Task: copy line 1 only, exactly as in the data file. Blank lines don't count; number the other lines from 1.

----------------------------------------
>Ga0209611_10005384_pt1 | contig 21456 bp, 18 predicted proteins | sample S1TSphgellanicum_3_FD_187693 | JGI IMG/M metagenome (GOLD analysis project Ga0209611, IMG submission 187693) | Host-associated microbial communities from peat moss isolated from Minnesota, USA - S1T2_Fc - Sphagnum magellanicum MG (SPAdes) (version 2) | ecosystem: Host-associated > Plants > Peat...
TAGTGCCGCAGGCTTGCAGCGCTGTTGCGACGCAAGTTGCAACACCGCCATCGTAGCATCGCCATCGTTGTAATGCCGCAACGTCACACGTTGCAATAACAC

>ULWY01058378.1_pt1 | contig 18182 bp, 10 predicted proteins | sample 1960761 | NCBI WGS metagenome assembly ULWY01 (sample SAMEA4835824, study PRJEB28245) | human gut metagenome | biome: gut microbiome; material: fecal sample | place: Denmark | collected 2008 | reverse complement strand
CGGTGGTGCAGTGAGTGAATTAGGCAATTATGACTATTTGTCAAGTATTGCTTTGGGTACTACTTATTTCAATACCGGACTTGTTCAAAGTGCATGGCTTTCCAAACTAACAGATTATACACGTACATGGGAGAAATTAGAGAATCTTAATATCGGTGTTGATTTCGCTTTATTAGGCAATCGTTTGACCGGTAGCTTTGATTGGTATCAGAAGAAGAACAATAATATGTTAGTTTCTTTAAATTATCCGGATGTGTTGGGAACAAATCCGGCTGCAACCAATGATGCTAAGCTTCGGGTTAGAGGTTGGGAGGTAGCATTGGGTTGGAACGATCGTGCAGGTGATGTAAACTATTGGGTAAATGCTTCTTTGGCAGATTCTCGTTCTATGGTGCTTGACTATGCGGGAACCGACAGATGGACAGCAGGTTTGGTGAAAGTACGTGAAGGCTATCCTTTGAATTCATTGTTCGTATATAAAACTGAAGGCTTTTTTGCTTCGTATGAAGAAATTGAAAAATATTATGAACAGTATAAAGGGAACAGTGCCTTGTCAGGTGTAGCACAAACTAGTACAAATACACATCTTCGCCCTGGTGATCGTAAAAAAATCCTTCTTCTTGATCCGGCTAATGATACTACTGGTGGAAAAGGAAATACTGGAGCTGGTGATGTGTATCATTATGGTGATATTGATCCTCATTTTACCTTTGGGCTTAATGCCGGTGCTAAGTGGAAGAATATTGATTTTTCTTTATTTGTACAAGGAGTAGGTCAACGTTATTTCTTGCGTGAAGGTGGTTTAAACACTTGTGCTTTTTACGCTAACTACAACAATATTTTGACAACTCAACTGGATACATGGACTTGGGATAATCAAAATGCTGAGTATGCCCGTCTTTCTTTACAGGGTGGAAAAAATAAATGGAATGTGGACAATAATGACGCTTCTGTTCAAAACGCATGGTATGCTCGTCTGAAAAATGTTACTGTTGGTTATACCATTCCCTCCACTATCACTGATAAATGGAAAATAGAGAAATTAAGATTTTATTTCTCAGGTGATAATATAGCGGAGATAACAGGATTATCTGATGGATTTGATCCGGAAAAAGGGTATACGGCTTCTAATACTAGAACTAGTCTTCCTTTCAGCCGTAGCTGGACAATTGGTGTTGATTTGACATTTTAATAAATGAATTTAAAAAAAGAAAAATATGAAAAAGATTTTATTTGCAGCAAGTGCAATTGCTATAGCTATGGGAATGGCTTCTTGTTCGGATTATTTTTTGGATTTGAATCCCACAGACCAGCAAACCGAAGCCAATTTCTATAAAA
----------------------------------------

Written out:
>Ga0209611_10005384_pt1 | contig 21456 bp, 18 predicted proteins | sample S1TSphgellanicum_3_FD_187693 | JGI IMG/M metagenome (GOLD analysis project Ga0209611, IMG submission 187693) | Host-associated microbial communities from peat moss isolated from Minnesota, USA - S1T2_Fc - Sphagnum magellanicum MG (SPAdes) (version 2) | ecosystem: Host-associated > Plants > Peat...